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Jeanne Warren Lindsay

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April 24, 1986
Orange County authors who had books published in 1985 will be honored at the 21st annual Authors Recognition Dinner hosted by the UC Irvine Friends of the Library on Sunday at the Registry Hotel in Irvine. Among the 50 authors to be honored at the dinner, which begins at 6 p.m. are Gregory Benford, a UCI physics professor and author of the science-fiction novel "Artifact." Other authors include T.
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NEWS
July 11, 1991 | DENNIS McLELLAN, TIMES STAFF WRITER
As a marriage, family and child counselor, Laguna Niguel psychologist Darrell J. Burnett says he has heard countless stories of troubled youngsters with negative memories of their days in organized sports--everything from embarrassment and feeling pressured to yelling coaches and screaming parents. "As I heard these stories I always felt disappointed that, at a time when a kid should have been having fun, he or she was experiencing just the opposite," says Burnett.
CALIFORNIA | LOCAL
November 11, 1992 | DEBRA CANO
Jeanne Warren Lindsay knows that pregnant teen-agers need information about prenatal health care to have healthy newborn babies. And because of the growing Spanish-speaking population, the Buena Park author decided to offer Latina mothers information about prenatal care in their own language. "Spanish-speaking teens get pregnant and need help, too," said Lindsay, who has written 15 books that deal with teen pregnancy, parenting, marriage and adoption.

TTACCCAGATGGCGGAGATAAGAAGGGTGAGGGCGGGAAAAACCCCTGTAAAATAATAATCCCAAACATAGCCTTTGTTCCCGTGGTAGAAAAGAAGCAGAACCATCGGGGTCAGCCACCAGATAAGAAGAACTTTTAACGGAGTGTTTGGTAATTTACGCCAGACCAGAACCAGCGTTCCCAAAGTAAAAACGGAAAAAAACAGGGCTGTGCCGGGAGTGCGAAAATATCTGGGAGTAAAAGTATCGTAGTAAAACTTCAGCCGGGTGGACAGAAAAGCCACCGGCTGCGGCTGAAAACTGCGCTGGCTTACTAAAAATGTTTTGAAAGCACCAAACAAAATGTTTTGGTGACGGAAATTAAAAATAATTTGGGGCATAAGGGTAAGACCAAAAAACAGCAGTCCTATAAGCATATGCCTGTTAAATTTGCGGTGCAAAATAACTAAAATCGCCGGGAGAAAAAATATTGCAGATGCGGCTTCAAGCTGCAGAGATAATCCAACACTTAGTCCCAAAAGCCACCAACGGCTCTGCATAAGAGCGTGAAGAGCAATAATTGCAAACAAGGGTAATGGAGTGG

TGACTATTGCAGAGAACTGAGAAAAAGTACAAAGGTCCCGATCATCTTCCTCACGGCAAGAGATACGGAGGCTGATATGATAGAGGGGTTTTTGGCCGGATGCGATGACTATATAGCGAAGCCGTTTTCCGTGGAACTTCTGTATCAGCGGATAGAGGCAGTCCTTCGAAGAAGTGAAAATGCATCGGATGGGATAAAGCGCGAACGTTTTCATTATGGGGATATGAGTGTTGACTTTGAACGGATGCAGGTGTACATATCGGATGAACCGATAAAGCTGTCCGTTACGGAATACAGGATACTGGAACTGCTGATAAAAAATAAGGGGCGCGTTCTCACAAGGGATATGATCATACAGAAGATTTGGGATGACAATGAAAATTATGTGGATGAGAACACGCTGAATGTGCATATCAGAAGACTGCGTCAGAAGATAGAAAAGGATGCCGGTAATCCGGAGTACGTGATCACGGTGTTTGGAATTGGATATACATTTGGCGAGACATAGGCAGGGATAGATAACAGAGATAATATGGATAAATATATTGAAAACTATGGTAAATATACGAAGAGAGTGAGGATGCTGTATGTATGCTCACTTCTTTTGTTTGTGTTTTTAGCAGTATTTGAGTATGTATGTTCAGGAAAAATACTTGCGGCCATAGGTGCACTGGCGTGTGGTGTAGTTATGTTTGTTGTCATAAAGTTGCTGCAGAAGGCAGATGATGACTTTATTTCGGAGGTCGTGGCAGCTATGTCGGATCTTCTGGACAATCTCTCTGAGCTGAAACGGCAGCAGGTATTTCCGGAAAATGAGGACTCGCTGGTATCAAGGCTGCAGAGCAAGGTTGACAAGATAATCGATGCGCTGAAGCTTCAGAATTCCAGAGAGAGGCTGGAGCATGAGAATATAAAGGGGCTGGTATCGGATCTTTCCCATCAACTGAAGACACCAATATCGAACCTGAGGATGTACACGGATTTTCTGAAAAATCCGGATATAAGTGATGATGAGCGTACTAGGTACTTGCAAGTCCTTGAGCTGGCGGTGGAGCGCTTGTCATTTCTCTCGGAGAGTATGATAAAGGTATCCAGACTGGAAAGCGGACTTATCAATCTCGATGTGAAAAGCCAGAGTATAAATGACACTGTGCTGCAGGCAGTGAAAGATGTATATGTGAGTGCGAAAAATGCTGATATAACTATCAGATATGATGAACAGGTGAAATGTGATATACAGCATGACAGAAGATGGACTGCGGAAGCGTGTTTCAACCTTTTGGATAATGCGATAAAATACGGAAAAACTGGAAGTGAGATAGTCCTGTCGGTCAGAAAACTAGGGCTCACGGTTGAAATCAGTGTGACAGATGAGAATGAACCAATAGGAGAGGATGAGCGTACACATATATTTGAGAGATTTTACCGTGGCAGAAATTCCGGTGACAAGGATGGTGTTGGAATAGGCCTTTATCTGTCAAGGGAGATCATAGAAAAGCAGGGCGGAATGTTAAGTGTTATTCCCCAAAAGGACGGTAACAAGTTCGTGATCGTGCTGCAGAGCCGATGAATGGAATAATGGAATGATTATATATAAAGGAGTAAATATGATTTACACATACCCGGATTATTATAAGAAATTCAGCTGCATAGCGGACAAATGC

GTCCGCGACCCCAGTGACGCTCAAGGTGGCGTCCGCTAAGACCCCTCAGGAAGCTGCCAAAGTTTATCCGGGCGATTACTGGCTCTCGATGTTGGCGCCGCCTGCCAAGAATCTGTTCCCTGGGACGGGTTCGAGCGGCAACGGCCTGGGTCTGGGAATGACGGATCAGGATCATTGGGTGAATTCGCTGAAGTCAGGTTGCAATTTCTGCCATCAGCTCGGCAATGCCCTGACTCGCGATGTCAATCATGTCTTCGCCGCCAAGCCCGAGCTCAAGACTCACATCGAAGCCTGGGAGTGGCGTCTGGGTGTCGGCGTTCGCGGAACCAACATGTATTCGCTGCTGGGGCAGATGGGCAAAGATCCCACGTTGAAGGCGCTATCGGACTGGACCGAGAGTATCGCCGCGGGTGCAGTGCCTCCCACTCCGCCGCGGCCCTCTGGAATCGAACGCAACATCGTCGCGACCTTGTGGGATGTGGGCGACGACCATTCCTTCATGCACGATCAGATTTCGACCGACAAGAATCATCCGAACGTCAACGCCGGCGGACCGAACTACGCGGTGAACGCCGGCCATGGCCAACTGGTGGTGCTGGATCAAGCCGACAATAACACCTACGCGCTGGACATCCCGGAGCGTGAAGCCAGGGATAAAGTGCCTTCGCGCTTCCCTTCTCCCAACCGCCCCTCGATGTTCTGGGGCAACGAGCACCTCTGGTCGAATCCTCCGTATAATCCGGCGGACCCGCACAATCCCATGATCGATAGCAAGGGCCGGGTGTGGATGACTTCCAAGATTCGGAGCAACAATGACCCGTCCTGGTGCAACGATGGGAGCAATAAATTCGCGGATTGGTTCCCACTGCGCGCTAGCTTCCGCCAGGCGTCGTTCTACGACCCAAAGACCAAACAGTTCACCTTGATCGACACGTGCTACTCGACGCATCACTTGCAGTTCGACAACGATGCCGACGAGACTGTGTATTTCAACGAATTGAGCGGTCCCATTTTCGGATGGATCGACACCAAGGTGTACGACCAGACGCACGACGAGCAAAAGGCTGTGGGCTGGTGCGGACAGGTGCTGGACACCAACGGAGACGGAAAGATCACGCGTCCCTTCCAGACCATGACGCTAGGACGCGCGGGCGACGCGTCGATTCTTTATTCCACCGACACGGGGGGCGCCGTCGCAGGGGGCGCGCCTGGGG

CALIFORNIA | LOCAL
August 6, 1992 | MARY LAINE YARBER, SPECIAL TO THE TIMES; Mary Laine Yarber teaches English at an area high school
The traditional family--consisting of two biological parents and their offspring living under one roof--has become less common. In its place are families made up of various combinations of adults and children. Although this trend is not new, living in a family that is different from others can sometimes cause problems for children. The pain and confusion often affect children's confidence, concentration and ability to communicate and form bonds with peers. And most learning materials don't help.
NEWS
December 26, 1990 | DENNIS McLELLAN, TIMES STAFF WRITER
Jeanne Warren Lindsay's first contact with pregnant teen-agers came in 1972 as she was working as a long-term substitute English teacher at a continuation high school in Anaheim. A few of the students she saw were pregnant. "These young women were so hungry for information," Lindsay recalled. "I offered them a child-development text for English credit. It was the usual textbook for students who won't be parents for 10 years, and there was certainly no mention of single parents.
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